A New Year with a new lecture series...
The David Library's Winter/Spring 2013 lecture series will take a look at America's transition from British colonies at war with their motherland, to a new nation making its own laws and creating its national identity in the world.
We hope to see you at the lectures!
|Ruma Chopra, Ph. D.|
Tuesday, January 15, 7:30 PM - "Through Loyalist Eyes: The American Revolution as an 'Unnatural Rebellion'" - Ruma Chopra, Ph. D. is an Associate Professor at San Jose State University. Her recent book, Unnatural Rebellion: Loyalists in New York City During the Revolution explores the relationship between the British and the loyalists in the British headquarters of New York City between 1776 and 1783. In her lecture, she will explore the hopes, perseverance, and disappointments of the largest loyalist community in the mainland colonies. New York City served as British headquarters and the center of loyalist activity for seven years. Irreconcilable tension between the loyalists and the British tempered loyalists' enthusiasm, splintered the loyalist leadership, compromised the loyalists' appeal to the colonial populace, and closed the loyalist alternative for an American future within the British Empire.
|Kariann Akemi Yokota|
Sunday, March 3, 3:00 PM - Kariann Akemi Yokota, Ph. D., is the author of Unbecoming British: How Revolutionary America Became a Postcolonial Nation. She is Assistant Professor of History at University Colorado Denver. Pulitzer Prize-winning historian Gordon Wood called Unbecoming British, "An important and sensitive study of the efforts of postcolonial Americans in the decades immediately following independence to become a cultivated and respectable nation... It's an extraordinary work of cultural history." The title of Professor Yokota's lecture will be announced shortly.
Sunday, April 14, 3:00 PM - "What Did the Framers Think About Taxes? " - Author Ray Raphael, who lectured at DLAR in the fall about the Electoral College, will talk about taxes, a matter that is covered in his newest book, Constitutional Myths: What We Get Wrong and How to Get It Right. "Taxation without Representation" was key to America's independence from Britain, but once independent, what would taxes with representation look like? If the nation of the United States of America were to remain independent, it would have to figure that one out. Raphael is the author of Founding Myths: Stories That Hide Our Patriotic Past and Founders: The People Who Brought You a Nation.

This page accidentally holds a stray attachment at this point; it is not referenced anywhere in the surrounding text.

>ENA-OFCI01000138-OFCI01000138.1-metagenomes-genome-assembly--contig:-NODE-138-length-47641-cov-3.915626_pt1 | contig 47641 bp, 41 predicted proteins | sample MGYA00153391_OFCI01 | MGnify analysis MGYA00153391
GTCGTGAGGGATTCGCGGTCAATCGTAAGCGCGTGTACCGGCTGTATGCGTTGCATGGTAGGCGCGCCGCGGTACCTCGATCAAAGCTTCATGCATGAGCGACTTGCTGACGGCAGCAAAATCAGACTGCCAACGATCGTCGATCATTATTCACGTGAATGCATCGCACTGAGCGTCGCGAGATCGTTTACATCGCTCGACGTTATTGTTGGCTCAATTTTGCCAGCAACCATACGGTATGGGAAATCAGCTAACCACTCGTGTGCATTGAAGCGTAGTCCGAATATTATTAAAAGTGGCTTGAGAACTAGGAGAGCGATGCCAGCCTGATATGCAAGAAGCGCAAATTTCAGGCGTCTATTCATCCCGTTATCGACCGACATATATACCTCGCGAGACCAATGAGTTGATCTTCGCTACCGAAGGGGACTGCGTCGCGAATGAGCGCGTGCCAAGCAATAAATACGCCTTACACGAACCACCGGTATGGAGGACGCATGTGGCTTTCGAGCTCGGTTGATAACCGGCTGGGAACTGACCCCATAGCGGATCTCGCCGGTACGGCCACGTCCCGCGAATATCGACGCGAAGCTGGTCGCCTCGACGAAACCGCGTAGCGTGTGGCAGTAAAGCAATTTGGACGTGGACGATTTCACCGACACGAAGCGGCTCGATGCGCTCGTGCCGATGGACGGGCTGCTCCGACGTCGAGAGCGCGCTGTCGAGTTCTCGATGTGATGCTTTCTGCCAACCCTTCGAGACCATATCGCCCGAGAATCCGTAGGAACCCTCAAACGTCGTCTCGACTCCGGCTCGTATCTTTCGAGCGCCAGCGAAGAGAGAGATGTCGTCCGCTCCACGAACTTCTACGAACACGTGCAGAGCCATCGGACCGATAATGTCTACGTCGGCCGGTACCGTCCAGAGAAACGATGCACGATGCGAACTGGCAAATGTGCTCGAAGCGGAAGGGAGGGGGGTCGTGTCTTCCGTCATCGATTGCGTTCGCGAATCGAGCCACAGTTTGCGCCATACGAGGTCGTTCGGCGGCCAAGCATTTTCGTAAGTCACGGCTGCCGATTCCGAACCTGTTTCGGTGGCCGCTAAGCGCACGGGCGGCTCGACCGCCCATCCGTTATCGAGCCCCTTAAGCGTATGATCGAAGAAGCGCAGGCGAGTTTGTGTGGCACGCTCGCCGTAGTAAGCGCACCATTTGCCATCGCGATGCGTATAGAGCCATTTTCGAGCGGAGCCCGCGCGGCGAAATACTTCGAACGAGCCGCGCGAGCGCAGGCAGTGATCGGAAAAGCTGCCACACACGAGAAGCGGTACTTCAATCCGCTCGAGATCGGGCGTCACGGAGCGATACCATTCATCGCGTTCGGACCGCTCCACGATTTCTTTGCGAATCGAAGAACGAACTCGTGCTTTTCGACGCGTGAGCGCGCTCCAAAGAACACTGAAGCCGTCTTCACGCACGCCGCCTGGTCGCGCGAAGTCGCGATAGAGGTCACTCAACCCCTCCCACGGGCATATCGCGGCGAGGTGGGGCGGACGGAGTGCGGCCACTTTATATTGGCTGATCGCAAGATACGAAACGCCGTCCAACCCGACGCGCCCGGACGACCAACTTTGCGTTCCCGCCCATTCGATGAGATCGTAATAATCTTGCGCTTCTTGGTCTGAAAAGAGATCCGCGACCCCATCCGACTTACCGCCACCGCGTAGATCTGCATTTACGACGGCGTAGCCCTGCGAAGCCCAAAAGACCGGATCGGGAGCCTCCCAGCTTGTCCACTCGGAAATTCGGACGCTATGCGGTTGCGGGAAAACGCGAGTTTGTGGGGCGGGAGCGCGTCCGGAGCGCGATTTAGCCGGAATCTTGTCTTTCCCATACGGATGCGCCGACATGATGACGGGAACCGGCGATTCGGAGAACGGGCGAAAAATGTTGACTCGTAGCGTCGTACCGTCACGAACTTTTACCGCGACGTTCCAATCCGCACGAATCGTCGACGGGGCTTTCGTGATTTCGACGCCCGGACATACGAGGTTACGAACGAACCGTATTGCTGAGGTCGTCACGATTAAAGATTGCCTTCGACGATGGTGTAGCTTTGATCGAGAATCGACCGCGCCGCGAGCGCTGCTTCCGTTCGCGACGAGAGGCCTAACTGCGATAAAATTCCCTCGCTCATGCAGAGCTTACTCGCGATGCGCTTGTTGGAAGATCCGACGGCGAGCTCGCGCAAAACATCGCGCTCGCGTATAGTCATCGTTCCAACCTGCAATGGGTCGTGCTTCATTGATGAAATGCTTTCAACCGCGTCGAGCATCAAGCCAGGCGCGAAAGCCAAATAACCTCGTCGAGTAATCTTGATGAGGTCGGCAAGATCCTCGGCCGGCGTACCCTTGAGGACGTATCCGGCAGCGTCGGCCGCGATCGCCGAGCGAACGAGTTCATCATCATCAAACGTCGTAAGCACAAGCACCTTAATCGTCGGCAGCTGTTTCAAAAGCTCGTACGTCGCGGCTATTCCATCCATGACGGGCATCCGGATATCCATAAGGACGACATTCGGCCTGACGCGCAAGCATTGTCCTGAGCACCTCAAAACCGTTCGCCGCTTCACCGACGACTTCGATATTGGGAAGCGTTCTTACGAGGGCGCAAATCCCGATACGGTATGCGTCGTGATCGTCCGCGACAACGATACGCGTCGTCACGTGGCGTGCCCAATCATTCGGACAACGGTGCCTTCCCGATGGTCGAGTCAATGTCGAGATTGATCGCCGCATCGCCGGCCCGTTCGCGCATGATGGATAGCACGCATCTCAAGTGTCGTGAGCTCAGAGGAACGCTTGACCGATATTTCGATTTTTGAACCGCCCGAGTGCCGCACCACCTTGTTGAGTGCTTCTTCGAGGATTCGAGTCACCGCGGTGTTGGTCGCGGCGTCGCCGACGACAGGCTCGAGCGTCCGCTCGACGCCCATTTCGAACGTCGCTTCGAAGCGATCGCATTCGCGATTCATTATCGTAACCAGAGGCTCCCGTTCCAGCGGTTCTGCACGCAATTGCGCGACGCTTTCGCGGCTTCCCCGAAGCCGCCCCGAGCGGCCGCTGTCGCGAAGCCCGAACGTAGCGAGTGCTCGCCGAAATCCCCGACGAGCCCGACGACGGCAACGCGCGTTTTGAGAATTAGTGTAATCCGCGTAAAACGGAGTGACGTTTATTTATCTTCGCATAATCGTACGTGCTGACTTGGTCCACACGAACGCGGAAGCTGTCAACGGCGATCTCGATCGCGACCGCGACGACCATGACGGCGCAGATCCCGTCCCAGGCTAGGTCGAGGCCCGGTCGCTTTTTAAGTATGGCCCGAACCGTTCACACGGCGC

|Benjamin H. Irvin, Ph. D.|
Wednesday, June 5, 7:30 PM - "Clothed in Robes of Sovereignty: Diplomacy and National Identity during the War of Independence" - Benjamin H. Irvin, Ph. D. is Associate Professor of History at the University of Arizona. His book, Clothed in Robes of Sovereignty: The Continental Congress and the People Out of Doors, was a finalist for the prestigious George Washington Prize. Professor Irvin notes, "In the first sentence of the Declaration of Independence, the Continental Congress proclaimed the United States' intention to assume a 'separate and equal station' among the 'powers of the earth.' Precisely what station did Congress imagine the United States would assume? Alongside which powers did Congress expect the infant republic to take rank? Answers to these questions may be found in the protocols by which the United States conducted diplomacy during the Revolutionary War. Eighteenth-century diplomatic etiquette relied heavily upon ceremonies such as bowing and shaking hands, standing and remaining seated, and donning and doffing hats. By these minutely choreographed gestures, nations contended for honor, expressed indignation, claimed primacy, and paid deference. In my talk at the David Library, I will explore the diplomatic rituals by which the United States treated with its French and Native American allies during the War of Independence. A careful examination of these practices reveals that though the United States did not yet occupy an equal station among the powers of the earth, members of Congress took pains to claim for it a separate one."
In addition to the lecture series, DLAR will co-sponsor the following event with the Washington Crossing Chapter of the Sons of the American Revolution:
|John F. Lehman, Ph. D.|
David Library lectures are admission free, but reservations are required. Call (215)493-2233 ext. 100 or email firstname.lastname@example.org. Lectures are held in Stone Hall in the Feinstone Conference Center on the David Library campus. Each lecture will be followed by a reception, and, when applicable, a book sale and signing.